I am grateful for our support network. I’m grateful that no matter how fast this cancer train seems to have whisked us away, we have dozens, maybe hundreds, of people who are banging on the doors, breaking the windows, clinging to the roof, or hanging onto the steps of that train, ready to help us in whatever way possible.

I just wish I knew where the train was going.

Do It Anyway

Dear friends,

As this last day of the year fast draws to an end (and my kiddos would be the first to remind me that it’s ALSO the end of a *decade*), I want to talk about something that I’ve been thinking about for a while.

Which is weird…

…because I can’t think of the words I want to say in this blog post.

It has something to do with fear and chasing your dreams and doing the right thing, but my words are all jumbled and I’m not entirely sure I know what any of these things has to do with the others.

So let’s just start with the fear thing, eh?

Recently, I’ve been doing a lot of thinking. It occurred to me that when I feel fear, I tend to want to head straight into whatever makes me afraid, and I don’t mean things like rollercoaster drops (no, thank you) or turning and running straight at a grizzly that’s chasing me down (also VERY no, thank you). I mean the kind of persistent fear that creeps into your life and bares its fangs at every turn. The kind of fear that turns into a perpetual state of anxiety that makes you believe you can’t go out (something bad might happen), you can’t eat one more cookie (you’ve had enough, you’ll make yourself sick!), you can’t donate blood (what if you pass out?), you can’t join the gym and workout and do protein shakes like a meathead (your body will rebel – it’s not made for this – you’re a bookworm!).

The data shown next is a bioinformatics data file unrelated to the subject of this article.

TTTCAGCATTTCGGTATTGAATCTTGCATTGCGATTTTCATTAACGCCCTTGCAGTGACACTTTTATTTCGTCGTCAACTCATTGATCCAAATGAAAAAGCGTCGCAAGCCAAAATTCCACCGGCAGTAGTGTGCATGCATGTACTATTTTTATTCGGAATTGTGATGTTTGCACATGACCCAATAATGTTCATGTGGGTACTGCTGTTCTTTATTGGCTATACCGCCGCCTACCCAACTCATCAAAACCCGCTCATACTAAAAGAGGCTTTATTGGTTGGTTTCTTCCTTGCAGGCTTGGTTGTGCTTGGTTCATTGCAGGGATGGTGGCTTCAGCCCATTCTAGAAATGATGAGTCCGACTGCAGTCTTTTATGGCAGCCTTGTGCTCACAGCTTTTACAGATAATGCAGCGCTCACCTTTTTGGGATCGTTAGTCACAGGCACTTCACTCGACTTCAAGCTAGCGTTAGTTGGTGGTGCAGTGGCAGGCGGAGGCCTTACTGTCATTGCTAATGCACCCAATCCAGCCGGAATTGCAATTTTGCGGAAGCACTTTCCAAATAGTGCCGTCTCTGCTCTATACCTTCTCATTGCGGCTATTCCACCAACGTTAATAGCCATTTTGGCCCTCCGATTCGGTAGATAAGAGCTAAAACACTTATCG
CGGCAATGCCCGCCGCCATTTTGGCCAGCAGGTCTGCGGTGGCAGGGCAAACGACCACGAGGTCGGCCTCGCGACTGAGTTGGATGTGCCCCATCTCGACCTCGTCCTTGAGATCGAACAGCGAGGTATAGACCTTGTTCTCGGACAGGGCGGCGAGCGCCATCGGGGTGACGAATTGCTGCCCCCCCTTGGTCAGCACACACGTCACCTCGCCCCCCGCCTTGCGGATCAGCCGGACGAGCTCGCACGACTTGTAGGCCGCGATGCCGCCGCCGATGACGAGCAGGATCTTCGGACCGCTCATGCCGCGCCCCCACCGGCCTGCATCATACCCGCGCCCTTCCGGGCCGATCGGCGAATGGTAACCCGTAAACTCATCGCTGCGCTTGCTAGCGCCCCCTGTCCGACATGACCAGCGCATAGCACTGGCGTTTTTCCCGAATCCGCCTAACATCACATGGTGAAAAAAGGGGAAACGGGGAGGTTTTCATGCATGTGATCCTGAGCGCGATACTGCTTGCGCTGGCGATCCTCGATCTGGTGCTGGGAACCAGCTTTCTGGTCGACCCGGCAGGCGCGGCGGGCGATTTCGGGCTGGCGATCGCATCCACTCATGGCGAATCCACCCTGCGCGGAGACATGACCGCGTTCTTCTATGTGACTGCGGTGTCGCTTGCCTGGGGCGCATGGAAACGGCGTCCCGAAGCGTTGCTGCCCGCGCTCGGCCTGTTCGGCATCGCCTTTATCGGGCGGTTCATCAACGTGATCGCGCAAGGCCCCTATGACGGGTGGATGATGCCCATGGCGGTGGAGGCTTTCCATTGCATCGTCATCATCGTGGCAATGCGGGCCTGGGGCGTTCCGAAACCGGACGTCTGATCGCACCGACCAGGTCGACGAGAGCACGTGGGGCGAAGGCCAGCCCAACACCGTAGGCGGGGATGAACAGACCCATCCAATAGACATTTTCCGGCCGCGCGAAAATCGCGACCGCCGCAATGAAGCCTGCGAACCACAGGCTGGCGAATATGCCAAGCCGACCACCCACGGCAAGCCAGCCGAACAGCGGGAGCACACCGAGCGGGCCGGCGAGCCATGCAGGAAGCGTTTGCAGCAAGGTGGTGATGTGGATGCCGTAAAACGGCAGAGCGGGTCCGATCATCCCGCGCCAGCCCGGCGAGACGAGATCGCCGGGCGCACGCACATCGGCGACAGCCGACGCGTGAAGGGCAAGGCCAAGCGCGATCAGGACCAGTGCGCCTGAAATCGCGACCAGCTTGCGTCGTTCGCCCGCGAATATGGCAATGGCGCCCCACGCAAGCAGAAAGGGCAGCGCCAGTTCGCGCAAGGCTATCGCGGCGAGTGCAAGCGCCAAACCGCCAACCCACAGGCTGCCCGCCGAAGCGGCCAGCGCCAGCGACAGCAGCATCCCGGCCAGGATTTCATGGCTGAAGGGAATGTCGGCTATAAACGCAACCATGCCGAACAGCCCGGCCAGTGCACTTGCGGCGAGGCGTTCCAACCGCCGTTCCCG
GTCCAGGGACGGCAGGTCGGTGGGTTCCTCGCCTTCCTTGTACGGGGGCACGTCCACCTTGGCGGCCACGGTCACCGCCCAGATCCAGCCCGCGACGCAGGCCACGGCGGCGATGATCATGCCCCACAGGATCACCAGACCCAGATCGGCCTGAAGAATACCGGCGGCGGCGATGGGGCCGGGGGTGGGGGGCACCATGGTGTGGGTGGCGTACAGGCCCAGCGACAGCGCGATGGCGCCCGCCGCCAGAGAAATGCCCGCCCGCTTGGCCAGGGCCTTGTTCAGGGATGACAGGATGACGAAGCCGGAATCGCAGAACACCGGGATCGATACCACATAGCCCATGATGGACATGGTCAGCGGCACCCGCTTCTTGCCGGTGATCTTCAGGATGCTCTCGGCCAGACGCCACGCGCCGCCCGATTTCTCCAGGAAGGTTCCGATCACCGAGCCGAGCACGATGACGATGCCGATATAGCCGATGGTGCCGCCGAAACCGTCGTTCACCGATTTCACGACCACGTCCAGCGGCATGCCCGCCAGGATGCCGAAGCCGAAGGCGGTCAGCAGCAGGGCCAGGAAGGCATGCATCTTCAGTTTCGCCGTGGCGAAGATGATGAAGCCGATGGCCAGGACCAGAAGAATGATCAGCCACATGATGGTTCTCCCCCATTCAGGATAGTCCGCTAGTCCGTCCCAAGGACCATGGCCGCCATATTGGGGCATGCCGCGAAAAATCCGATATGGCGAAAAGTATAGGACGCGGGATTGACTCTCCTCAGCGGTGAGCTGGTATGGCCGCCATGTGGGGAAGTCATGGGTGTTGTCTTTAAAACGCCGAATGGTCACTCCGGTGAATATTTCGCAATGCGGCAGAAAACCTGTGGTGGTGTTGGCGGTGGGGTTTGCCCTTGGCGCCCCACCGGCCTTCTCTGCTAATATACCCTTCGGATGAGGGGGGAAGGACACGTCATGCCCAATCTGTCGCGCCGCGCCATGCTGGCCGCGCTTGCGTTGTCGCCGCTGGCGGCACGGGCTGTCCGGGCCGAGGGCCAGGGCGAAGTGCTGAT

(Yes, all of those thoughts *really* occurred. Welcome to my brain.)

So yeah, I did the exact opposite of what I wanted to do in each of those scenarios. Instead of running away, I joined the gym and got a trainer & nutritionist and have even been drinking protein shakes for just shy of two months now. They’re gross, by the way, (the shakes, not the trainer & nutritionist – they’re both perfectly delightful), but I’m healthier with the activity and I feel better overall than I have in a very long time.

And I’ve indulged in PLENTY of holiday junk this week. (After many weeks of being REALLY good with diet and exercise, I’m due.) I’ve gone out and done things and seen people and filled my calendar with activities week after week, day after day, even though my introvert self really wanted to hole up in my bed, read a book, and ignore the world some days. Yesterday, I donated blood. Again. For the 3rd time this year. Because it scares the crap out of me and *grits teeth* because. I. can. No fear is going to stop me, especially not my own fear.

On the matter of the chasing your dreams thing, this year has been one heck of a whirlwind. I made the decision in October 2018 to publish A Thousand Years to Wait in 2019, and publish I did. The book launched on April 30th and I could never have imagined the kind of support I would receive from friends, family, and perfect strangers. My love for all of you is so much more than you could ever know. The year was filled with events, signings, and yes – even an audiobook that literally happened in less than a month from conception to finished product. And still, each of you stood by my side and helped make my dreams a reality.

Did I think I might fail? Certainly. Was I terrified of doing so? Hell, yes. Still am.

But what’s that thing I mentioned about fear? Oh, right. Do the thing that scares you most.

Honestly, if it scares the hell out of you, you’re doing something right.

Huh. I guess that’s it. That’s what I’ve been trying to say and that’s the lesson for 2019. Onward and upward. My wish for you in 2020 is that you find what terrifies you, and you tackle it anyway.

Love and hugs, friends. I believe in you.

Dreams (via pixels.com)

2017: A Poem

Hi, all! If you are family (or easy offended) please stop reading here.

For everyone else, it’s nearly December! If you know me, you know I don’t write poetry, but 2017 is a ‘special’ sort of year, isn’t it? Therefore, I have written a poem. Without further ado…

2017: A Poem

2017, you came,
shining and new
whispering sweet promises
of a better year,
a better life.

2017, you liar.
Fuck off.
And good riddance.